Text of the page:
Ravelry hits six (million)

Rav headerIt’s extraordinary – Ravelry, the social media site for the wool obsessed, is just about to hit six million members. Six million people are committed-enough knitters, spinners, crocheters, to sign up.

It’s a big number (and they can’t all be grannies or the Duchess of Cambridge, so much for the media stereotypes). One of them is me and, in a testament to the depth of my obsession, I am member number 182545. Oh dear lord.

In UK standard measurement units, the Wales and the London bus, six million is almost twice the number of people living in the first (some 3,092,036 as of 30 June 2014) and the same number of people as would fit on 71,428.57 double-decker buses, assuming 18 people standing as well as the 66 sitting down, probably next to someone who smells and wants to talk to them about the ostrich they have in their pocket. (The .57 of the bus broke down on Lambeth Bridge, causing gridlock and exciting knitting / discussing avian pocket-transport opportunities. No, I do not miss London one iota, thanks.)

Many people join up for the amazing pattern database, but it’s worth doing more. For myself, one of the most useful things was the time I spent – not that much, honest – putting my library on.

Library shot

This saves me so much time that it’s not true. Instead of searching through the 4,582 (I know, cough, cough, cough) patterns in my various books, mags, downloads in search of that elusive shawl, I can just search my library patterns, selecting by yarn weight, quantity available, etc, etc.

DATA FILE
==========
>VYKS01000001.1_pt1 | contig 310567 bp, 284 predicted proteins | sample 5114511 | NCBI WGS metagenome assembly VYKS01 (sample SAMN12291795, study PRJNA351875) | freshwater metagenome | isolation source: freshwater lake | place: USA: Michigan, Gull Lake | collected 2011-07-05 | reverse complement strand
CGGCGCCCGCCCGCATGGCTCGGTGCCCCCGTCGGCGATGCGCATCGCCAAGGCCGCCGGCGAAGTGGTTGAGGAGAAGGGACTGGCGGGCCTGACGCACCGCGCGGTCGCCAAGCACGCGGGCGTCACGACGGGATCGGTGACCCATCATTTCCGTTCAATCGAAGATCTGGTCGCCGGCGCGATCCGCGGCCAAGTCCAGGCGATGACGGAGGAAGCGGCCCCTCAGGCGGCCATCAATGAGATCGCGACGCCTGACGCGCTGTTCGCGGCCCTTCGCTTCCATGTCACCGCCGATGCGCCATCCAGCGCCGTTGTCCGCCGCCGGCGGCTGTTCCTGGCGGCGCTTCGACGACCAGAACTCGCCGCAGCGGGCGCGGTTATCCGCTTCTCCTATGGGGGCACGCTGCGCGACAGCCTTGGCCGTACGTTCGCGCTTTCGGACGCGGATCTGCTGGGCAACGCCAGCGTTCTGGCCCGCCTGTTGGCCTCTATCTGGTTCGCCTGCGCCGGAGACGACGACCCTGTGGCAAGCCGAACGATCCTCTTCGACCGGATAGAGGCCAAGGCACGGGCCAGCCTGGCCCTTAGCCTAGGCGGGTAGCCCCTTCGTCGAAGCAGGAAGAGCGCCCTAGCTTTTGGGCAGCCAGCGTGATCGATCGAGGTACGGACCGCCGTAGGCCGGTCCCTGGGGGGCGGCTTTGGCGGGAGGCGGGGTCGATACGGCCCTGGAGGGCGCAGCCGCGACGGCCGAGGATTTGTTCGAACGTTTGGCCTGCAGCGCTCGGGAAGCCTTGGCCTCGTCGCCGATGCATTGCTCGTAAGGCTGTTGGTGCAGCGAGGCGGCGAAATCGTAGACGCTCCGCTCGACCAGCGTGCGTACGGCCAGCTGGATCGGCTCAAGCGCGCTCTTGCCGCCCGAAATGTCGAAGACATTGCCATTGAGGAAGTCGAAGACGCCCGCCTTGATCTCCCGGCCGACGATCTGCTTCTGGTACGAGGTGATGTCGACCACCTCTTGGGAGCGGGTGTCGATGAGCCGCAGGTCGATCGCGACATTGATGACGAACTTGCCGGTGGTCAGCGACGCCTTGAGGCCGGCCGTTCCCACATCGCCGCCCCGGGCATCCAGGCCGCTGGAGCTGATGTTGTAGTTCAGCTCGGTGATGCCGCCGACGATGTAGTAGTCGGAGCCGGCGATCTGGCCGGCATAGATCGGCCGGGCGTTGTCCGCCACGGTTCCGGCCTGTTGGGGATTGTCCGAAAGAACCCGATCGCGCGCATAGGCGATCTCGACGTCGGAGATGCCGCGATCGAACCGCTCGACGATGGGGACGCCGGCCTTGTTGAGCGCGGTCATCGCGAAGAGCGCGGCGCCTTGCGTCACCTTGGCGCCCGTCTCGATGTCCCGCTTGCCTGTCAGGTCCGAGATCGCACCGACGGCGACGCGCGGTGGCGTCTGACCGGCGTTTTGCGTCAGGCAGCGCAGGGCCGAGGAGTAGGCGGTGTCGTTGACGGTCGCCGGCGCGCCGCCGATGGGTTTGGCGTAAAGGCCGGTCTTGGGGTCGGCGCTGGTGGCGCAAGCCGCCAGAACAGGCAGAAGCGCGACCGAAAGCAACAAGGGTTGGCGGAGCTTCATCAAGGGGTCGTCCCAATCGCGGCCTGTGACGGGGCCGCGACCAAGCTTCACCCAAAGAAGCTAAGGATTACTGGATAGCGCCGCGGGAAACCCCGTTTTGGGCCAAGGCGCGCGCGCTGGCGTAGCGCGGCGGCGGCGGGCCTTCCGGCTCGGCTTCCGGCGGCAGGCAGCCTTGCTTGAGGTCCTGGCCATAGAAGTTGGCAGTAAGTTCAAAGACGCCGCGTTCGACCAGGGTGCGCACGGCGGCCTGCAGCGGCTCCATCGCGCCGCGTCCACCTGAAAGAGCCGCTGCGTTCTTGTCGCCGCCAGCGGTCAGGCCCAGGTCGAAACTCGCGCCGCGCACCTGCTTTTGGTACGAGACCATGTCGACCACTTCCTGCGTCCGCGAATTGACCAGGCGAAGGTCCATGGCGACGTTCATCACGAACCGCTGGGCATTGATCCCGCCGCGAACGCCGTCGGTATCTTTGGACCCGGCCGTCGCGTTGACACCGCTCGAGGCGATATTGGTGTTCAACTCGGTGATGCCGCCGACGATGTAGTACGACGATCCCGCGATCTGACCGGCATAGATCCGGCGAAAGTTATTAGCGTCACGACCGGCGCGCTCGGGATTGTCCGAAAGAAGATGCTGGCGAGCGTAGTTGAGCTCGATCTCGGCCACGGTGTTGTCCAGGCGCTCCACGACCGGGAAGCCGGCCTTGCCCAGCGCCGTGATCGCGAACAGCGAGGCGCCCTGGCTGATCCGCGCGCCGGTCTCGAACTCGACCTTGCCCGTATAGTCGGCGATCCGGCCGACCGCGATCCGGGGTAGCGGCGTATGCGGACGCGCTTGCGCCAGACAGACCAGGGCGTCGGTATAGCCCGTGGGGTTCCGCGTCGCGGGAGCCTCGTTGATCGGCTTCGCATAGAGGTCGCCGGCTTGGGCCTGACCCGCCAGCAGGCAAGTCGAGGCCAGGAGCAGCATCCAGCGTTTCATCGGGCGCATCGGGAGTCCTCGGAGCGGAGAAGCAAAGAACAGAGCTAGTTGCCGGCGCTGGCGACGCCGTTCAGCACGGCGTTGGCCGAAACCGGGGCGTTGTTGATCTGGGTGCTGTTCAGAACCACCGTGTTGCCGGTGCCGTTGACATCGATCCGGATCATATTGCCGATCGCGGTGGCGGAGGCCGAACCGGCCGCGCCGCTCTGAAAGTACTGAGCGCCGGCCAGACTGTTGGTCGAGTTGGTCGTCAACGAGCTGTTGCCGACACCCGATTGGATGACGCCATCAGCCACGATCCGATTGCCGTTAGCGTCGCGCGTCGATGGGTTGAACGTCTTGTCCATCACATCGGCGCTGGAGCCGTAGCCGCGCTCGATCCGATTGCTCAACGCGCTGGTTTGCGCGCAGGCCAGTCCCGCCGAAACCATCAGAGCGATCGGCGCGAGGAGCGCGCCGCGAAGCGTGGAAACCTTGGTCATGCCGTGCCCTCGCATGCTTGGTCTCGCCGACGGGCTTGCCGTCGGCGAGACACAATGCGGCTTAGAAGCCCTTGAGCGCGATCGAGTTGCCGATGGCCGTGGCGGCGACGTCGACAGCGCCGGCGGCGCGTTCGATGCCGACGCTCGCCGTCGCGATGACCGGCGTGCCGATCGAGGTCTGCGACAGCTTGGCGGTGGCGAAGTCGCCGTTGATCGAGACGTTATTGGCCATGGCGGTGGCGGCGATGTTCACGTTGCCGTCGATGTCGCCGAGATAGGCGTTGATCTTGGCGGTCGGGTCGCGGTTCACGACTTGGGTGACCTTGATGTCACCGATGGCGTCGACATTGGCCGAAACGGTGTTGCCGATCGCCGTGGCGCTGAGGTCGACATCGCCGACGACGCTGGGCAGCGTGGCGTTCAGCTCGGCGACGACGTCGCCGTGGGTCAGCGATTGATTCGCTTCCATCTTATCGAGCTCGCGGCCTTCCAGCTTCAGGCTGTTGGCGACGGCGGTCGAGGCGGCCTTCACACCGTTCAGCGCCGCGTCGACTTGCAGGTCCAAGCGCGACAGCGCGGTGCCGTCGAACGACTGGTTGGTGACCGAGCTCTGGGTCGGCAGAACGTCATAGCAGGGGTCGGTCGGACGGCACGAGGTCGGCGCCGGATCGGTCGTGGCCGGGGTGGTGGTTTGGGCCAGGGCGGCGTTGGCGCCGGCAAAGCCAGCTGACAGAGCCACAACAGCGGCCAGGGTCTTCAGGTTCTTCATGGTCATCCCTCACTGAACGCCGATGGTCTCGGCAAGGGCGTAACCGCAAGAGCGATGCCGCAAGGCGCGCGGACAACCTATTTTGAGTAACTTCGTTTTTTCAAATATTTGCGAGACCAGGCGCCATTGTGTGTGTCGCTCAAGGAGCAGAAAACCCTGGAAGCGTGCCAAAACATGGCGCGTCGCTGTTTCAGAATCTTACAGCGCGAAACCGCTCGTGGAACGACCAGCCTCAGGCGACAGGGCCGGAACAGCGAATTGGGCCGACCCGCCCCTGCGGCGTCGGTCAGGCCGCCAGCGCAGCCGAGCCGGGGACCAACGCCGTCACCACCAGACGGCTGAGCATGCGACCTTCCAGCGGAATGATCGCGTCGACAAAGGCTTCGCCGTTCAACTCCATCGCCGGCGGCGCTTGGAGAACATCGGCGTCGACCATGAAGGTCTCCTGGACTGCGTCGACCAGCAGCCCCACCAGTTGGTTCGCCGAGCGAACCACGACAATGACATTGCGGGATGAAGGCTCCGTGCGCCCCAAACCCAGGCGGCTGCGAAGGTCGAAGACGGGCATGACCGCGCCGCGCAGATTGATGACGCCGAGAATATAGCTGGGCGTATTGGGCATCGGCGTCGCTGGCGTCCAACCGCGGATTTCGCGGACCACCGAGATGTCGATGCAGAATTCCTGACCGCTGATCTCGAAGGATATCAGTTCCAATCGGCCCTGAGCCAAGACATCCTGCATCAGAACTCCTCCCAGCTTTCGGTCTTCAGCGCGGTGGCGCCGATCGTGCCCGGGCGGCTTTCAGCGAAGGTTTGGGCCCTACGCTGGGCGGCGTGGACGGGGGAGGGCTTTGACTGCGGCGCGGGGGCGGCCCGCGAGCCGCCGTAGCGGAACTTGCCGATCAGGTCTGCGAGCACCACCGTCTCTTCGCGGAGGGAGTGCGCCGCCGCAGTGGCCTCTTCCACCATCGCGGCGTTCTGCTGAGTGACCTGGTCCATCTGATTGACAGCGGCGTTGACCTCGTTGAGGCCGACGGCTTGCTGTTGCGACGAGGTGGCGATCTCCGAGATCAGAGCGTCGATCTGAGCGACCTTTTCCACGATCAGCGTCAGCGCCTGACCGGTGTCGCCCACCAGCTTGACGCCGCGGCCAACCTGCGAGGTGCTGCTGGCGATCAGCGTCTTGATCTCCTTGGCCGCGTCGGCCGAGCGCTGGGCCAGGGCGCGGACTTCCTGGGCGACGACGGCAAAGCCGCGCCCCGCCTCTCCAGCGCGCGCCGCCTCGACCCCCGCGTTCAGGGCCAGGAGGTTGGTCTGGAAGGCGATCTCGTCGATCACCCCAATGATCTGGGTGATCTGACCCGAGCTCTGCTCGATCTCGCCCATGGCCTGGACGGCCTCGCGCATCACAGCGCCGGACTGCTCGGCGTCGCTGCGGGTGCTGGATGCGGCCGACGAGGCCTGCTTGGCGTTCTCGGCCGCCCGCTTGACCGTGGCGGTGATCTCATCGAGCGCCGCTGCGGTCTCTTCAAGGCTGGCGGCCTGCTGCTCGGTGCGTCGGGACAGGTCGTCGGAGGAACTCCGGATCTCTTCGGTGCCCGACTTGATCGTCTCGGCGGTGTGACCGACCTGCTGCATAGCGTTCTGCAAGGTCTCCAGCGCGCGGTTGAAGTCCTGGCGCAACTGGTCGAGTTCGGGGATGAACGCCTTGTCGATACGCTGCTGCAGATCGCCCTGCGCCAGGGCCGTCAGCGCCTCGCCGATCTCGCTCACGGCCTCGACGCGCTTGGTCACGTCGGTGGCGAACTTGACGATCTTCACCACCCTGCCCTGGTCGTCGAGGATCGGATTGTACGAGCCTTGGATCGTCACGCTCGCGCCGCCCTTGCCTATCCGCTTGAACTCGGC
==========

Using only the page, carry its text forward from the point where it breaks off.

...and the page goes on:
Then there’s the yarn database too. I often substitute yarns, so knowing the yardage – or meterage, in my case, of whatever I am trying to sub is really useful. Tap in the yarn name, and up it comes, with all the info you could ever want.

yarn database

This is what I’m using at the mo and it’s scrummmmmmmmy. But I knit slightly differently to the pattern, and that’s where project notes come in handy. I can note my variations, progress, interesting swear words used, etc., all for future reference.

(Now I look, ‘Grrrr’ seems to crop up remarkably often.)

And I can look at other people’s project notes for that pattern too, which is incredibly useful. Did other knitters find the collar instructions incomprehensible? (On the page for the pattern itself, you’ll find links to any published errata, by the way.) Were the same invectives applied? At what point did they too discover that the measurements were largely fictional?

Then there are the forums. These can be very useful indeed, but they can also be a huge distraction and sometimes come to be dominated by a clique, so much so that you feel you are butting into a private conversation. It’s worth butting in, because they are a great place to acquire knowledge (the one for vintage spinning wheels was brilliant for a friend with a mystery wheel), exchange gossip and chunter (British Knitters are currently getting exercised about women and pension reform) or just find out the disadvantages to the latest iOS upgrade (iLove my iPad). There are groups for fans of Dr Who, weavers who use small looms, customers of particular yarn shops, anyone fancying a KAL (knitalong) of a specific pattern or for crocheters in Tokyo. See what I mean about time wasting? Great displacement activity when you have a day between work projects and the alternative is cleaning the house.

But my favourite thread in one of my favourite groups is ‘Your Ugliest FO’ in the For the Love of Ravelry group. I’ve talked about this before, but here you can find the Pink Glove (deserving of its caps, it had one finger growing out of the palm and, as one commentator said, it resembled an udder) as well as the Crocheted Turd (an amigurumi that went wrong) and my very own Bell Tent of Doom, otherwise known as the Colinette sweater that grew. And Grew.

Nice. Not.